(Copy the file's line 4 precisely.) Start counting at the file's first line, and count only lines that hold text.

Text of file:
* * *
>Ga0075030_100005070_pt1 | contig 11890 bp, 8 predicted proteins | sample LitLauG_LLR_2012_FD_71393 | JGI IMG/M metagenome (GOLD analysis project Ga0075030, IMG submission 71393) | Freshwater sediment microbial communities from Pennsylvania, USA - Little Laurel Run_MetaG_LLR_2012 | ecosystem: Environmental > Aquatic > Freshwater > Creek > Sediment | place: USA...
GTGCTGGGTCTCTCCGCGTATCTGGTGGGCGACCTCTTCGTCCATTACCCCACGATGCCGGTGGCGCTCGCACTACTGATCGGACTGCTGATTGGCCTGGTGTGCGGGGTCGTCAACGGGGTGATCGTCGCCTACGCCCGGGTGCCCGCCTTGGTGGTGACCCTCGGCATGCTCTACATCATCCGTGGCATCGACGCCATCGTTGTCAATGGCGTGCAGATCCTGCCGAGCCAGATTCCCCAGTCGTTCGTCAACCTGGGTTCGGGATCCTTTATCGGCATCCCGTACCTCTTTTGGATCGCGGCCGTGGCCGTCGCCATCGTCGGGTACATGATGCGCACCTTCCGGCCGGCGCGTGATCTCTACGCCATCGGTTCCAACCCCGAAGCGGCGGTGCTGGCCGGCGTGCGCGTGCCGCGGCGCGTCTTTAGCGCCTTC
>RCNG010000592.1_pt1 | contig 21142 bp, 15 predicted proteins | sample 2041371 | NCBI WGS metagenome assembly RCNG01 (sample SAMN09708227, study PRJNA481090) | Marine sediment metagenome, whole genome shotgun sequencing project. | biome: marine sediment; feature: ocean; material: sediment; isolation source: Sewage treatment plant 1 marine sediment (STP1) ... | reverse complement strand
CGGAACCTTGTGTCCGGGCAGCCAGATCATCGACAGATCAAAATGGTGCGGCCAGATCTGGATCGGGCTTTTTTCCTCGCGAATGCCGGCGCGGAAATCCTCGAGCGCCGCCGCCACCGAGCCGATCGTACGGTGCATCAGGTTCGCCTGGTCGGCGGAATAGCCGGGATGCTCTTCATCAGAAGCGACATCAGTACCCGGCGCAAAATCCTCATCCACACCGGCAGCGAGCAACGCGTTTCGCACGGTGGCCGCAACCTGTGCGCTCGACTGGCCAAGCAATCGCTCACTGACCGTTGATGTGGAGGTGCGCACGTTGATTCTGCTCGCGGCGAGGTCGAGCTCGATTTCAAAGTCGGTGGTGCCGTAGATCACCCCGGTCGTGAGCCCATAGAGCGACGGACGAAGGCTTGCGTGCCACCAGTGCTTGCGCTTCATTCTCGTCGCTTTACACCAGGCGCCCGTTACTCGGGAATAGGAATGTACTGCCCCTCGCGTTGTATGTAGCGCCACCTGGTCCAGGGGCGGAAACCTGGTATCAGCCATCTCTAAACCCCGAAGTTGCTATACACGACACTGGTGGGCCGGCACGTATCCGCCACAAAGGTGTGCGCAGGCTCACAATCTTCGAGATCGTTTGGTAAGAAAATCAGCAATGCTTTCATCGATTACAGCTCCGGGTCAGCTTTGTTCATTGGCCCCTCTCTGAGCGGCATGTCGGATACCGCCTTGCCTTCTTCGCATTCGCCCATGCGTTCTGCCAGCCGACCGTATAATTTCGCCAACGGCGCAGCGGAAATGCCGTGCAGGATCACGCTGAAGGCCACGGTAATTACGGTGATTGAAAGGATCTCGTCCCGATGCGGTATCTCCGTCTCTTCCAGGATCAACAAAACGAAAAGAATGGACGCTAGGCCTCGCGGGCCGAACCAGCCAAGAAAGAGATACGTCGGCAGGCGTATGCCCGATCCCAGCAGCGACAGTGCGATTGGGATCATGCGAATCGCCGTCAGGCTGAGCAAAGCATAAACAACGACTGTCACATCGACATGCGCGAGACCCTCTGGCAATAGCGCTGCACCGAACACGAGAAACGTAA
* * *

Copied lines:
CGGAACCTTGTGTCCGGGCAGCCAGATCATCGACAGATCAAAATGGTGCGGCCAGATCTGGATCGGGCTTTTTTCCTCGCGAATGCCGGCGCGGAAATCCTCGAGCGCCGCCGCCACCGAGCCGATCGTACGGTGCATCAGGTTCGCCTGGTCGGCGGAATAGCCGGGATGCTCTTCATCAGAAGCGACATCAGTACCCGGCGCAAAATCCTCATCCACACCGGCAGCGAGCAACGCGTTTCGCACGGTGGCCGCAACCTGTGCGCTCGACTGGCCAAGCAATCGCTCACTGACCGTTGATGTGGAGGTGCGCACGTTGATTCTGCTCGCGGCGAGGTCGAGCTCGATTTCAAAGTCGGTGGTGCCGTAGATCACCCCGGTCGTGAGCCCATAGAGCGACGGACGAAGGCTTGCGTGCCACCAGTGCTTGCGCTTCATTCTCGTCGCTTTACACCAGGCGCCCGTTACTCGGGAATAGGAATGTACTGCCCCTCGCGTTGTATGTAGCGCCACCTGGTCCAGGGGCGGAAACCTGGTATCAGCCATCTCTAAACCCCGAAGTTGCTATACACGACACTGGTGGGCCGGCACGTATCCGCCACAAAGGTGTGCGCAGGCTCACAATCTTCGAGATCGTTTGGTAAGAAAATCAGCAATGCTTTCATCGATTACAGCTCCGGGTCAGCTTTGTTCATTGGCCCCTCTCTGAGCGGCATGTCGGATACCGCCTTGCCTTCTTCGCATTCGCCCATGCGTTCTGCCAGCCGACCGTATAATTTCGCCAACGGCGCAGCGGAAATGCCGTGCAGGATCACGCTGAAGGCCACGGTAATTACGGTGATTGAAAGGATCTCGTCCCGATGCGGTATCTCCGTCTCTTCCAGGATCAACAAAACGAAAAGAATGGACGCTAGGCCTCGCGGGCCGAACCAGCCAAGAAAGAGATACGTCGGCAGGCGTATGCCCGATCCCAGCAGCGACAGTGCGATTGGGATCATGCGAATCGCCGTCAGGCTGAGCAAAGCATAAACAACGACTGTCACATCGACATGCGCGAGACCCTCTGGCAATAGCGCTGCACCGAACACGAGAAACGTAA